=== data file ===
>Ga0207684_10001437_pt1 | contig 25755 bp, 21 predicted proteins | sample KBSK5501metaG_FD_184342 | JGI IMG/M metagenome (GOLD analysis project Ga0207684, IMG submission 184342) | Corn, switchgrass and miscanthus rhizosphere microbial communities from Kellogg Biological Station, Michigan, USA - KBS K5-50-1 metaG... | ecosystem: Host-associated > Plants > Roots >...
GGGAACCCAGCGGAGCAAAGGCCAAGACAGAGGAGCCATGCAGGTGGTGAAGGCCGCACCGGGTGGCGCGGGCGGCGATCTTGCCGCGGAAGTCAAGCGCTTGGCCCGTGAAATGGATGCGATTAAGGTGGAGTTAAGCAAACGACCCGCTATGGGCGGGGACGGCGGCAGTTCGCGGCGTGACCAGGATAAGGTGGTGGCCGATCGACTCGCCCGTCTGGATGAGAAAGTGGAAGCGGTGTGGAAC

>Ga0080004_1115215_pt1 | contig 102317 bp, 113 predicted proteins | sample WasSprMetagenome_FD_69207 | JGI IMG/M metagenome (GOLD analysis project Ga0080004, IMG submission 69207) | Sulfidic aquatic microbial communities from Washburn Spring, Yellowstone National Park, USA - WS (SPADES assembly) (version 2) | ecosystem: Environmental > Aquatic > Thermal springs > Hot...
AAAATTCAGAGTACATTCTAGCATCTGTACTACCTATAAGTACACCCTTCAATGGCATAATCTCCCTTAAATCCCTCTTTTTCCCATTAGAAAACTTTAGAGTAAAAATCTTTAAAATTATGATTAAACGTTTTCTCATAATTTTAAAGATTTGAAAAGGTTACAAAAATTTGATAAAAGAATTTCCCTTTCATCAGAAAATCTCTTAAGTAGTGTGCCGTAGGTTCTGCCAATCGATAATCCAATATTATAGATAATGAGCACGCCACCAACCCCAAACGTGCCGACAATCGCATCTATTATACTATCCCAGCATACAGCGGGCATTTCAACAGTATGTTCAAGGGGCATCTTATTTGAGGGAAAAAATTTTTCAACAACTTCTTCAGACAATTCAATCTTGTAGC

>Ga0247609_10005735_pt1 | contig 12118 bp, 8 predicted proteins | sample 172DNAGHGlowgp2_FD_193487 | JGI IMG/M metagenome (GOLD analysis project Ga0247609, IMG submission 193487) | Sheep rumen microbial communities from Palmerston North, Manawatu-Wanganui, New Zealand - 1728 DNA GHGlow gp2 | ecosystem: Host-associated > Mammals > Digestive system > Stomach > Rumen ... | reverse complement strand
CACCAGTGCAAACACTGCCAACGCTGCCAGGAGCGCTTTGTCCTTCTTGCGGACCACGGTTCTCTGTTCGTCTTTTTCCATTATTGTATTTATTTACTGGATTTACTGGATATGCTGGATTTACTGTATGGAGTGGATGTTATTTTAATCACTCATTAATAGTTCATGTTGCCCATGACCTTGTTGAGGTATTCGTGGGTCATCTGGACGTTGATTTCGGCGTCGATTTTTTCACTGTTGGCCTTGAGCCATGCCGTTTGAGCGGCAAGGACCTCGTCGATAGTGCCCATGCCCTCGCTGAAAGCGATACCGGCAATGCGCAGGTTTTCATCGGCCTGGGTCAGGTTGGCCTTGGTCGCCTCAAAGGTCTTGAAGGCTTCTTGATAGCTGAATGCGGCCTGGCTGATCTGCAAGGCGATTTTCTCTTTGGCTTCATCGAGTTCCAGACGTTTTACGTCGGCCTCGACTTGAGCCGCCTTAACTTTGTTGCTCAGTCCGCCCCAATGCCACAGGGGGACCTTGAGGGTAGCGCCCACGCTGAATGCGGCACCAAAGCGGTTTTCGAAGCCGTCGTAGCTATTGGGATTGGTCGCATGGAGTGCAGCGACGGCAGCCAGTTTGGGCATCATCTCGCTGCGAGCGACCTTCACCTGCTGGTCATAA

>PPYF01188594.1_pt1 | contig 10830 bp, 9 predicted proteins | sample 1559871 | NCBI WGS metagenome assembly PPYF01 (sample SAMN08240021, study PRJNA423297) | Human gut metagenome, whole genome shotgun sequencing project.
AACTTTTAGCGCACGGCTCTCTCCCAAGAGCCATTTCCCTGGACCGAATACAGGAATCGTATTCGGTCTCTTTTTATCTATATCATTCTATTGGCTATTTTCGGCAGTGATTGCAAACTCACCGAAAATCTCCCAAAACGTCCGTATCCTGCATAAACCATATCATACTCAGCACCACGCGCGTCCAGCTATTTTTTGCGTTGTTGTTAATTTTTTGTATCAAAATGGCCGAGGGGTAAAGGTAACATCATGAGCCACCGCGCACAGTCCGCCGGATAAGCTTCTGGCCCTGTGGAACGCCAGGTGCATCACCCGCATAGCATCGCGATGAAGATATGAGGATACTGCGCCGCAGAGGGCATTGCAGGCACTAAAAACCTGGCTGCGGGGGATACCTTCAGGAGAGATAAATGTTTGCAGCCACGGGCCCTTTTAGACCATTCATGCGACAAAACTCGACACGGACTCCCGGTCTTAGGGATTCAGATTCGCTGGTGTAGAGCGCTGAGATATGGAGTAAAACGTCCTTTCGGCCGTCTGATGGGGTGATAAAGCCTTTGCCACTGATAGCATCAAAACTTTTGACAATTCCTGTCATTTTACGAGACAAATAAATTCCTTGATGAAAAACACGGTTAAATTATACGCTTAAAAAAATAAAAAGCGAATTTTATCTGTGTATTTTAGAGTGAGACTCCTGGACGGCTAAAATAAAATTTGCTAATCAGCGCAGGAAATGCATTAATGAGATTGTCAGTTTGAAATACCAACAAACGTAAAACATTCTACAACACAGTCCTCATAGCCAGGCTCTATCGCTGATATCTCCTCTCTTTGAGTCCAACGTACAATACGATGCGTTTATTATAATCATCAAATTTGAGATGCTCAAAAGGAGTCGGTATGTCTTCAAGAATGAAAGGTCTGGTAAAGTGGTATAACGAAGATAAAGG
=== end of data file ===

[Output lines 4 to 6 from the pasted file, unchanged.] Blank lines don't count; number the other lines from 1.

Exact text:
AAAATTCAGAGTACATTCTAGCATCTGTACTACCTATAAGTACACCCTTCAATGGCATAATCTCCCTTAAATCCCTCTTTTTCCCATTAGAAAACTTTAGAGTAAAAATCTTTAAAATTATGATTAAACGTTTTCTCATAATTTTAAAGATTTGAAAAGGTTACAAAAATTTGATAAAAGAATTTCCCTTTCATCAGAAAATCTCTTAAGTAGTGTGCCGTAGGTTCTGCCAATCGATAATCCAATATTATAGATAATGAGCACGCCACCAACCCCAAACGTGCCGACAATCGCATCTATTATACTATCCCAGCATACAGCGGGCATTTCAACAGTATGTTCAAGGGGCATCTTATTTGAGGGAAAAAATTTTTCAACAACTTCTTCAGACAATTCAATCTTGTAGC

>Ga0247609_10005735_pt1 | contig 12118 bp, 8 predicted proteins | sample 172DNAGHGlowgp2_FD_193487 | JGI IMG/M metagenome (GOLD analysis project Ga0247609, IMG submission 193487) | Sheep rumen microbial communities from Palmerston North, Manawatu-Wanganui, New Zealand - 1728 DNA GHGlow gp2 | ecosystem: Host-associated > Mammals > Digestive system > Stomach > Rumen ... | reverse complement strand
CACCAGTGCAAACACTGCCAACGCTGCCAGGAGCGCTTTGTCCTTCTTGCGGACCACGGTTCTCTGTTCGTCTTTTTCCATTATTGTATTTATTTACTGGATTTACTGGATATGCTGGATTTACTGTATGGAGTGGATGTTATTTTAATCACTCATTAATAGTTCATGTTGCCCATGACCTTGTTGAGGTATTCGTGGGTCATCTGGACGTTGATTTCGGCGTCGATTTTTTCACTGTTGGCCTTGAGCCATGCCGTTTGAGCGGCAAGGACCTCGTCGATAGTGCCCATGCCCTCGCTGAAAGCGATACCGGCAATGCGCAGGTTTTCATCGGCCTGGGTCAGGTTGGCCTTGGTCGCCTCAAAGGTCTTGAAGGCTTCTTGATAGCTGAATGCGGCCTGGCTGATCTGCAAGGCGATTTTCTCTTTGGCTTCATCGAGTTCCAGACGTTTTACGTCGGCCTCGACTTGAGCCGCCTTAACTTTGTTGCTCAGTCCGCCCCAATGCCACAGGGGGACCTTGAGGGTAGCGCCCACGCTGAATGCGGCACCAAAGCGGTTTTCGAAGCCGTCGTAGCTATTGGGATTGGTCGCATGGAGTGCAGCGACGGCAGCCAGTTTGGGCATCATCTCGCTGCGAGCGACCTTCACCTGCTGGTCATAA